You’d think the law would be particularly sensitive to claims that state-sanctioned conservators are being abusive towards their grown adult “conservatees,” especially in a state like California. The most populous state in the nation is also home to a disproportionate number of young “child stars,” who may be taken advantage of; older rich people with estates worth fighting over, who may be taken advantage of; and a veritable cesspool of agents and con artists willing to take advantage of those young, old, or troubled people. But it turns out that the California conservatorship system is rife with opportunities for abuse.
As I read it, the key problem is that once somebody gets put into a conservatorship, there is no good way for them to get out. In the Spears case, she was put into a conservatorship in 2008, after a series of very public episodes (something about an umbrella) and one very private one. After she lost custody of her two children to their father, Kevin Federline, she briefly refused to relinquish the kids after an approved visit. She was hospitalized in a psychiatric ward and was placed in a conservatorship days later.
At that point, Spears essentially lost her legal rights. The conservator’s power doesn’t extend just to financial or business matters. Conservators who have been given control “of the person” can dictate where the conservatee lives, how they dress, and whom they see. Legally, Spears’s father may indeed have control over some of Britney’s reproductive choices.
Just because the conservator has these rights doesn’t mean they need to execute them. Remember, conservatorship is something we should be doing only for people who are truly unable to care for themselves. Indeed, California’s own “Handbook for Conservators” says that the conservatee should “have as much independence as he or she can handle.” It emphasizes that conservators should work with the ward and make choices that reflect the ward’s “stated preference, personal independence, dignity, and lifestyle.”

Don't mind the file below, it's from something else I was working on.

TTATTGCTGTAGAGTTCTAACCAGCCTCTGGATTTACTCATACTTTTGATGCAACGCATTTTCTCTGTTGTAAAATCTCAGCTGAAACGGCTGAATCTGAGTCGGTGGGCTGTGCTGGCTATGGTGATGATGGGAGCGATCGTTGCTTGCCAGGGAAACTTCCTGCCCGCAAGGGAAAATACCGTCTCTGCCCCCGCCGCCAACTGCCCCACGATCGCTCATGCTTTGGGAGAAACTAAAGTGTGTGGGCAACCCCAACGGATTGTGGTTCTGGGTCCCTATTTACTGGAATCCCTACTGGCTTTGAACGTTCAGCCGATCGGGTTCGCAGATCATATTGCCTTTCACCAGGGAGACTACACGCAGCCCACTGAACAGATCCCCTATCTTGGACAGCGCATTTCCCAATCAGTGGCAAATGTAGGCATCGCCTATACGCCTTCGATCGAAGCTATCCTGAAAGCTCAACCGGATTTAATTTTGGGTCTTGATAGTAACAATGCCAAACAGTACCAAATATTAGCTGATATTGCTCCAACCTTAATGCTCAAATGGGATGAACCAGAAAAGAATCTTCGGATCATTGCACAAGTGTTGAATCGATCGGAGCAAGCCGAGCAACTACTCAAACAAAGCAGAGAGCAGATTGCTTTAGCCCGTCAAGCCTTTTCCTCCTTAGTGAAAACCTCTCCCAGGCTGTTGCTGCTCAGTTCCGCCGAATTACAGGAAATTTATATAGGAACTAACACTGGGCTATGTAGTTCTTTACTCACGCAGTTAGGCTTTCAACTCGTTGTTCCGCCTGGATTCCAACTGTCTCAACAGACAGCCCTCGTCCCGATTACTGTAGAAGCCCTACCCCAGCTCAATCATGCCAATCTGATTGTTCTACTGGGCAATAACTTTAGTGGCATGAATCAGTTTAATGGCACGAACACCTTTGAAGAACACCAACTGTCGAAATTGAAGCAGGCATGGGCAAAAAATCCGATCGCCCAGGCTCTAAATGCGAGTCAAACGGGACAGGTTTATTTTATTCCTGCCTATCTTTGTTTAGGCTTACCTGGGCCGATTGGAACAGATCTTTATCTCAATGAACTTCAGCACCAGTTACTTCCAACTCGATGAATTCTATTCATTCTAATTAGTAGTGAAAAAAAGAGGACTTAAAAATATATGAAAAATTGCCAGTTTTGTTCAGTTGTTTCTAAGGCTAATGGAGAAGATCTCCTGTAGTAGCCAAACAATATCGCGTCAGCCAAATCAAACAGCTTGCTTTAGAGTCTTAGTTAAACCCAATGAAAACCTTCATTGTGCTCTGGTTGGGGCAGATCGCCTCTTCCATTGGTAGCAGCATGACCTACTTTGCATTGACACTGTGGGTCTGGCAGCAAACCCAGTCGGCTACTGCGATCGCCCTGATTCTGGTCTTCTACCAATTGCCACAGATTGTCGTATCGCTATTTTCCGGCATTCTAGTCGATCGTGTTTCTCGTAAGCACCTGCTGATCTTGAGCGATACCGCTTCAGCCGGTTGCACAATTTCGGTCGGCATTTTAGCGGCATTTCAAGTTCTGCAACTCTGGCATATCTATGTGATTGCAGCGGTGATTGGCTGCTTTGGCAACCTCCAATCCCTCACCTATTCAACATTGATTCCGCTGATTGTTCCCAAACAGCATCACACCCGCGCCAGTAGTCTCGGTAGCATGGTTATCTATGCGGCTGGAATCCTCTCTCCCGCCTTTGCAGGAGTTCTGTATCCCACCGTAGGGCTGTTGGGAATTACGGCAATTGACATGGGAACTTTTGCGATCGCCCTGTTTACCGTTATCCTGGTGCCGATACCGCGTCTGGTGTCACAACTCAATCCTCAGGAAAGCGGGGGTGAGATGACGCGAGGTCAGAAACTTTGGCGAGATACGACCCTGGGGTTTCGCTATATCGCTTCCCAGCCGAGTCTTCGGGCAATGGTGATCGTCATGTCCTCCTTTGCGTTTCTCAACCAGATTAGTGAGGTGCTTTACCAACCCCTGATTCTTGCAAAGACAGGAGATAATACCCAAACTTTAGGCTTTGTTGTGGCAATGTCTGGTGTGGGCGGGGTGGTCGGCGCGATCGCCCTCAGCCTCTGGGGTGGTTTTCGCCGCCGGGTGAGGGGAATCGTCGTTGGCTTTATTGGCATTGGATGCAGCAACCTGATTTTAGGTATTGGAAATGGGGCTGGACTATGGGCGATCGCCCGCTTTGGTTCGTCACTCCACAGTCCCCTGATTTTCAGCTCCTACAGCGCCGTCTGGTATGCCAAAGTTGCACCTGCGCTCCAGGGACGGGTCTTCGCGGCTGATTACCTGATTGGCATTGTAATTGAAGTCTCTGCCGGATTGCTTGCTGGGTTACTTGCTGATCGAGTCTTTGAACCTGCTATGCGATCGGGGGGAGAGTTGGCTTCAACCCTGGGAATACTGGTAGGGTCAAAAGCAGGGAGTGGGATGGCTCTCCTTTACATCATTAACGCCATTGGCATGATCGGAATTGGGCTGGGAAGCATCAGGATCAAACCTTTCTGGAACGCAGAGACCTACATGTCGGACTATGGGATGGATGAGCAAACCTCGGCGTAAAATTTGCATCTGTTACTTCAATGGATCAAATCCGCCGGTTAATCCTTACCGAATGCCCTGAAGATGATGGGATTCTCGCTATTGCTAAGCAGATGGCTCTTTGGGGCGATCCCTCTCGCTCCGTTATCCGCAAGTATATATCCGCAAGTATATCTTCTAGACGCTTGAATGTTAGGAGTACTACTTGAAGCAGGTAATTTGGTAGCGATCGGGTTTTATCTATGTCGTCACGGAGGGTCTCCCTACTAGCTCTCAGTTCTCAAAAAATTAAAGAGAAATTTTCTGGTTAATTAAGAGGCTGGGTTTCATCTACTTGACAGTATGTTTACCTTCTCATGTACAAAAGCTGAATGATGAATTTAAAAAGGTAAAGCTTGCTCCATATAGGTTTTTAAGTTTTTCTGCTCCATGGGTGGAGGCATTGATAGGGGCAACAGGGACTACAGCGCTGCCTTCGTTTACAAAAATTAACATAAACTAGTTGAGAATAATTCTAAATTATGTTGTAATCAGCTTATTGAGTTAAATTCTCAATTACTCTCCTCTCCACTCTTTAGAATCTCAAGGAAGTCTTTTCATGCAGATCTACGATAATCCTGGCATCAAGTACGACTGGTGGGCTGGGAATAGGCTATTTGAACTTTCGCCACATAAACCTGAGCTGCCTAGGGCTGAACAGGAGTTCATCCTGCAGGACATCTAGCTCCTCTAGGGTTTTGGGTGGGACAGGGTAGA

That does not appear to have happened in the Spears case. Spears has claimed that her conservator has done everything from picking the color of her kitchen cabinets to refusing to let her remove her IUD. Despite executing this minute level of personal control, Spears’s conservatorship has deemed her able to handle the rigors of live musical performances. Spears has recorded albums and gone on tour even as her conservatorship has deemed her so thoroughly incapacitated that she can’t choose between color swatches. Spears has refused to perform since 2019, when her father became solely in charge of her conservatorship. Thankfully, our legal system’s tendency to prohibit behavior but only compel action as a last resort means that her father can’t force Spears to perform; he just gets control of her money when she does.